NSW Latest $274 Million To Staff ‘ghost Hospitals’

​The Minns Labor Government is investing $274 million to boost staffing at new and upgraded hospitals across the state that were left without adequate staff by the previous government, as part of the 2024-25 NSW Budget.
The Essential Health Services Fund will see an additional 250 healthcare workers engaged to work at these new and upgraded hospitals.
The additional staff will be deployed at hospitals due to come online in the next financial year and will deliver additional services to communities with growing and aging populations.
These include Prince of Wales and the new Tweed Hospital, as well as Bowral, Sutherland, Wentworth, Cowra, Cooma, Glenn Innes and Griffith.
Additional staff for Prince of Wales Hospital will support the new emergency department, intensive care unit and broader expansion of the hospital.
The newly opened Tweed Hospital will receive additional health workers to deliver an expansion of overnight and day beds as well as an increase of emergency department and outpatient services.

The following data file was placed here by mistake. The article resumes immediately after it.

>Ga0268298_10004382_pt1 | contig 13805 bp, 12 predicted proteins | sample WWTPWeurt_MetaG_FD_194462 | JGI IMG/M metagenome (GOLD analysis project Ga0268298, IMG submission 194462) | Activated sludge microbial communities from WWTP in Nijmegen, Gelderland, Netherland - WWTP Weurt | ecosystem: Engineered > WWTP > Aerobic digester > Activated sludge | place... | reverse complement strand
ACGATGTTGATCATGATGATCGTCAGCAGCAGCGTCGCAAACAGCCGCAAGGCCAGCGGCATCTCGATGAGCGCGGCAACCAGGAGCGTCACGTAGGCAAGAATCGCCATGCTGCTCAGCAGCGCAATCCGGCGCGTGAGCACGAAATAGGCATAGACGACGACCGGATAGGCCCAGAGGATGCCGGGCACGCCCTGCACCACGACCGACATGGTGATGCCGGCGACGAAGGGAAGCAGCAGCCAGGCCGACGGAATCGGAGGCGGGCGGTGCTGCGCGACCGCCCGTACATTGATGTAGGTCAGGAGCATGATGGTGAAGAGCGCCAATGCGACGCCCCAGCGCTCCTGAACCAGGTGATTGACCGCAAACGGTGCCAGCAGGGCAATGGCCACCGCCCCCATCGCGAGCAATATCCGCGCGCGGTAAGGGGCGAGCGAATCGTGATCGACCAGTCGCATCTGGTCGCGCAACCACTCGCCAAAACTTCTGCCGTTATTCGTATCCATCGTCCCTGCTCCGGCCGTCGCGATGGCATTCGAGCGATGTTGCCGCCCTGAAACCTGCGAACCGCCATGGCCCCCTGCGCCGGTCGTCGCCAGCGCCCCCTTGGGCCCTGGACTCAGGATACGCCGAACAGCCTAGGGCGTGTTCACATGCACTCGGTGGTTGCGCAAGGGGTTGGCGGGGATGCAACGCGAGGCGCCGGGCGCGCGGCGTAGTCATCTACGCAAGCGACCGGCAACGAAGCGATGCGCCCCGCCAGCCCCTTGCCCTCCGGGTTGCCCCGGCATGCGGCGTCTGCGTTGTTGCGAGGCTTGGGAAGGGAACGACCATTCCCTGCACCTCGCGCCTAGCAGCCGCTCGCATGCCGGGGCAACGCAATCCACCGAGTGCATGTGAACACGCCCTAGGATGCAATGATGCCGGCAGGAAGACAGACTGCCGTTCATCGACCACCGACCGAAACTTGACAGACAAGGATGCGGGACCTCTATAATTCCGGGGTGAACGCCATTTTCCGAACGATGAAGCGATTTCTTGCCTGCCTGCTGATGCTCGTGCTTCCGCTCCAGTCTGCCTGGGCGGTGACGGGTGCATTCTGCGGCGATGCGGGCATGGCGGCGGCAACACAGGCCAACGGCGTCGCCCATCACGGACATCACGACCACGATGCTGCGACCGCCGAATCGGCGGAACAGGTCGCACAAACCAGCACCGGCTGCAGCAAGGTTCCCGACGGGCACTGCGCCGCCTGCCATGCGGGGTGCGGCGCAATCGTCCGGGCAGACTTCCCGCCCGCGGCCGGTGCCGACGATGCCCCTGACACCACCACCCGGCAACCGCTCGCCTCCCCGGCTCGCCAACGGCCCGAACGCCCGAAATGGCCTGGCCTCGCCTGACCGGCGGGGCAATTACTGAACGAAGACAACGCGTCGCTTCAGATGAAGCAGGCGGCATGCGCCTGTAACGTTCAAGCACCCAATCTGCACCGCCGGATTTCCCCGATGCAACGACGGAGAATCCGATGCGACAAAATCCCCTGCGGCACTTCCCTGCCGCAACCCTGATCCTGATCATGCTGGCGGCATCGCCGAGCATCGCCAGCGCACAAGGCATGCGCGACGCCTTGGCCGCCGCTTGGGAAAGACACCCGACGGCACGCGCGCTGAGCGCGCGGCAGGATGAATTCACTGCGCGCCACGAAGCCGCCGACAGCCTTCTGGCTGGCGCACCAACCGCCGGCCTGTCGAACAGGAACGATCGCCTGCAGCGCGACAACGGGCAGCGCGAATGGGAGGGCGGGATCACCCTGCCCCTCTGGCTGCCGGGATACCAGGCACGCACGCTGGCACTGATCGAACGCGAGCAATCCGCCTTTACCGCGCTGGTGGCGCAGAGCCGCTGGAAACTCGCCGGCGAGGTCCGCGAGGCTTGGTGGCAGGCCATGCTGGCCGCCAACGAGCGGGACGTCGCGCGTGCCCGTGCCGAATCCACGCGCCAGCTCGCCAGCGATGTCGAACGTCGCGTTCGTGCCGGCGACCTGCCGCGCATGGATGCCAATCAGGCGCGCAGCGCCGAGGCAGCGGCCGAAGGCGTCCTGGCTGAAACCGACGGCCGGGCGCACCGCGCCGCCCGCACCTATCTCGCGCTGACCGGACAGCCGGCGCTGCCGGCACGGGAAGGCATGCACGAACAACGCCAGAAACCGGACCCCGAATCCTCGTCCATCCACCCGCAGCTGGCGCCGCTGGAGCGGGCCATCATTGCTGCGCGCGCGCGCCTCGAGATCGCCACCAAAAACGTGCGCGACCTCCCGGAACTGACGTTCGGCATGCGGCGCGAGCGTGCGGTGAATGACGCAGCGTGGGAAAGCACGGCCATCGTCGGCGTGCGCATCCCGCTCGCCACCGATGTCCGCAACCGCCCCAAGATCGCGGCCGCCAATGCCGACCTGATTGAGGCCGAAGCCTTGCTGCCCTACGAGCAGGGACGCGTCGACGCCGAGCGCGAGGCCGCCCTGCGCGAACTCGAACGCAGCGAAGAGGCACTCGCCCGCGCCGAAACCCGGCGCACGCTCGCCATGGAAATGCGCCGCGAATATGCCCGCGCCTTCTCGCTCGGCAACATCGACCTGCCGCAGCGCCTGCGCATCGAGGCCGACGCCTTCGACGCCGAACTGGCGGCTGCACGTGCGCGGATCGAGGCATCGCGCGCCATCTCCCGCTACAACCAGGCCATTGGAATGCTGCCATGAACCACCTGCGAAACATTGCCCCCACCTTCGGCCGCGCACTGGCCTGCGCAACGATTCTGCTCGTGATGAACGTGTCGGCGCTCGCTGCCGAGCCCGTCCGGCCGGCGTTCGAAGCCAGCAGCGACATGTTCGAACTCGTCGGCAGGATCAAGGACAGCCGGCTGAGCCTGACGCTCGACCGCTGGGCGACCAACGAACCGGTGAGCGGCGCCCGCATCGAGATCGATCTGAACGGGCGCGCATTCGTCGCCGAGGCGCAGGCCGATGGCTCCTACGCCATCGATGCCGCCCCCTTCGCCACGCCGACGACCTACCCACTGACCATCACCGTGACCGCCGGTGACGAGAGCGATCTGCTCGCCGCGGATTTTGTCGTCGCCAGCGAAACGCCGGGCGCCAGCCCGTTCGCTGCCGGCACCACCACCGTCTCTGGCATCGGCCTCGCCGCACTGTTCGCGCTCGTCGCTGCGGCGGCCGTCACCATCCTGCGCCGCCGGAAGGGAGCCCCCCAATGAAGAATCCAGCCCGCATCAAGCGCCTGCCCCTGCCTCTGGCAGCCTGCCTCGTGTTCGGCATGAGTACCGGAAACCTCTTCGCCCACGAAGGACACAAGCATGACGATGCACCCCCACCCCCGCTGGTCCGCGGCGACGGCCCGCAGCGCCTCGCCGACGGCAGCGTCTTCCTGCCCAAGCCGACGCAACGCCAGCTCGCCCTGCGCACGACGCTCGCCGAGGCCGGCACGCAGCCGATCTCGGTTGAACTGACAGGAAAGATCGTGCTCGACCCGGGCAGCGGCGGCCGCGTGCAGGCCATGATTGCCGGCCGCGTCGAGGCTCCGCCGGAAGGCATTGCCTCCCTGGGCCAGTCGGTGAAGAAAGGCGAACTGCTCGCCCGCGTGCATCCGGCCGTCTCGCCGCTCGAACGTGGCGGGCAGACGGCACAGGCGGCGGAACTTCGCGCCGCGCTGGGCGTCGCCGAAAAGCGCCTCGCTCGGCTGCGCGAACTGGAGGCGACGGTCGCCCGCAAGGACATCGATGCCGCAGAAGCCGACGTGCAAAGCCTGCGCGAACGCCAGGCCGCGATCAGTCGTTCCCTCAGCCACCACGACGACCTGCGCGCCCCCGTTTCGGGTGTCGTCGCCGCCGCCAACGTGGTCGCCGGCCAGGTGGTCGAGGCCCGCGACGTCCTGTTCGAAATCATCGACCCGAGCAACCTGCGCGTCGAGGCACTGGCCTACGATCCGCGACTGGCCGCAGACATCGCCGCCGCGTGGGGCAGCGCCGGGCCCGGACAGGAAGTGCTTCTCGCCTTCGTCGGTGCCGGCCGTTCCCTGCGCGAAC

Funding will also be provided across the State to increased demands from health services resulting from an ageing and growing population.
This investment will further the NSW Government’s existing initiatives to build an engaged, capable and supported workforce through:
  • beginning to implement safe staffing levels;
  • making 1,112 temporary nurses permanent;
  • delivering an extra 500 regional paramedics;
  • abolishing the wages cap; and
  • introducing health worker study subsidies.
Quotes attributable to Minister for Health Ryan Park:
“I’ve always said that there’s no point in delivering shiny new buildings if you don’t have the staff to adequately run them.
“We can’t risk the situation left to us by the previous Government of ‘ghost hospitals’ where funding was allocated for the bricks and mortar but not the additional health workers, nurses and doctors to operationalise services.
“For too long, the previous government underinvested in our health workers, and that left a workforce pushed to breaking point, and that had significant impacts that we still continue to see to this day.
“We need a fully staffed healthcare system that is responsive and well-resourced, because when we back in our health workers, we improve patient outcomes, and that’s exactly what we’re doing.”​​
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